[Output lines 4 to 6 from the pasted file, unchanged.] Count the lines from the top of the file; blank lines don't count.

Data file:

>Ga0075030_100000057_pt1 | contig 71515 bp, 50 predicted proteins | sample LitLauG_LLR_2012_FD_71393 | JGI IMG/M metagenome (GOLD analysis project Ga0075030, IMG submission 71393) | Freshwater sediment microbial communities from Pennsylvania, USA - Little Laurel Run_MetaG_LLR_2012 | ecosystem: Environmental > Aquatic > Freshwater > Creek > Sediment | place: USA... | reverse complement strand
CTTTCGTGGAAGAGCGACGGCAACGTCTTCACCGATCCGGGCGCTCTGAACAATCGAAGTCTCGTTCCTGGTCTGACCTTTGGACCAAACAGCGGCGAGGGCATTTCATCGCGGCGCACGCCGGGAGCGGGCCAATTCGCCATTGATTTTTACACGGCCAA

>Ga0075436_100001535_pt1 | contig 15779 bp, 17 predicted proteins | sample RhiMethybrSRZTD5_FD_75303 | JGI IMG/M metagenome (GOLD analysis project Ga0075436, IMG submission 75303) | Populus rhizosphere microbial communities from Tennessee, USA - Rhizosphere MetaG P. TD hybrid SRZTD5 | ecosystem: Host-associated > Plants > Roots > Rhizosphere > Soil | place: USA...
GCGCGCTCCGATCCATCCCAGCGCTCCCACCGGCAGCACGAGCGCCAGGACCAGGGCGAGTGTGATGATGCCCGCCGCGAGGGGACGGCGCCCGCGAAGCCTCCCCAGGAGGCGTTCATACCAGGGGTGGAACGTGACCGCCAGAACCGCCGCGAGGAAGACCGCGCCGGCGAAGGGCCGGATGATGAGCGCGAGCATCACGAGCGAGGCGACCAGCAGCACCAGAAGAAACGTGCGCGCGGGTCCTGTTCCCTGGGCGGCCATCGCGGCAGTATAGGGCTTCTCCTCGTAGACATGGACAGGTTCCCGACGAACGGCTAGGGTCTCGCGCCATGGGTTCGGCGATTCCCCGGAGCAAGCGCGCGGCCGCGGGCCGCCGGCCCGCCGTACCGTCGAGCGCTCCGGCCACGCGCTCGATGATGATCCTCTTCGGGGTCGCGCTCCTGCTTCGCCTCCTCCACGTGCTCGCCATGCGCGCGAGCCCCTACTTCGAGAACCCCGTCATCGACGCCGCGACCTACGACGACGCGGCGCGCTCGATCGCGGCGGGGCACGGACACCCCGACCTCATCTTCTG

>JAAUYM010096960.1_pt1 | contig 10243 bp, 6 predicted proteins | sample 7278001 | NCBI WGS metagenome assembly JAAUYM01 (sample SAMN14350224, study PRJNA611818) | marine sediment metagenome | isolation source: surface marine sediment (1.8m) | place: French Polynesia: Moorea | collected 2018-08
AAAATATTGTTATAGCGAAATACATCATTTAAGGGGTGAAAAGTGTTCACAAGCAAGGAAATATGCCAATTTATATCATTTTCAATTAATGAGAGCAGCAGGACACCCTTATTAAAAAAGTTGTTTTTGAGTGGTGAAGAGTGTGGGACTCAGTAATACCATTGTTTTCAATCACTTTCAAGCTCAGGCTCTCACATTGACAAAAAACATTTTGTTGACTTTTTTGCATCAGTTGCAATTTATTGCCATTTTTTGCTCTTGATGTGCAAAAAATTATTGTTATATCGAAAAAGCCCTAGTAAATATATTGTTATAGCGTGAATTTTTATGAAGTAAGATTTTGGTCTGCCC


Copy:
GCGCGCTCCGATCCATCCCAGCGCTCCCACCGGCAGCACGAGCGCCAGGACCAGGGCGAGTGTGATGATGCCCGCCGCGAGGGGACGGCGCCCGCGAAGCCTCCCCAGGAGGCGTTCATACCAGGGGTGGAACGTGACCGCCAGAACCGCCGCGAGGAAGACCGCGCCGGCGAAGGGCCGGATGATGAGCGCGAGCATCACGAGCGAGGCGACCAGCAGCACCAGAAGAAACGTGCGCGCGGGTCCTGTTCCCTGGGCGGCCATCGCGGCAGTATAGGGCTTCTCCTCGTAGACATGGACAGGTTCCCGACGAACGGCTAGGGTCTCGCGCCATGGGTTCGGCGATTCCCCGGAGCAAGCGCGCGGCCGCGGGCCGCCGGCCCGCCGTACCGTCGAGCGCTCCGGCCACGCGCTCGATGATGATCCTCTTCGGGGTCGCGCTCCTGCTTCGCCTCCTCCACGTGCTCGCCATGCGCGCGAGCCCCTACTTCGAGAACCCCGTCATCGACGCCGCGACCTACGACGACGCGGCGCGCTCGATCGCGGCGGGGCACGGACACCCCGACCTCATCTTCTG

>JAAUYM010096960.1_pt1 | contig 10243 bp, 6 predicted proteins | sample 7278001 | NCBI WGS metagenome assembly JAAUYM01 (sample SAMN14350224, study PRJNA611818) | marine sediment metagenome | isolation source: surface marine sediment (1.8m) | place: French Polynesia: Moorea | collected 2018-08
AAAATATTGTTATAGCGAAATACATCATTTAAGGGGTGAAAAGTGTTCACAAGCAAGGAAATATGCCAATTTATATCATTTTCAATTAATGAGAGCAGCAGGACACCCTTATTAAAAAAGTTGTTTTTGAGTGGTGAAGAGTGTGGGACTCAGTAATACCATTGTTTTCAATCACTTTCAAGCTCAGGCTCTCACATTGACAAAAAACATTTTGTTGACTTTTTTGCATCAGTTGCAATTTATTGCCATTTTTTGCTCTTGATGTGCAAAAAATTATTGTTATATCGAAAAAGCCCTAGTAAATATATTGTTATAGCGTGAATTTTTATGAAGTAAGATTTTGGTCTGCCC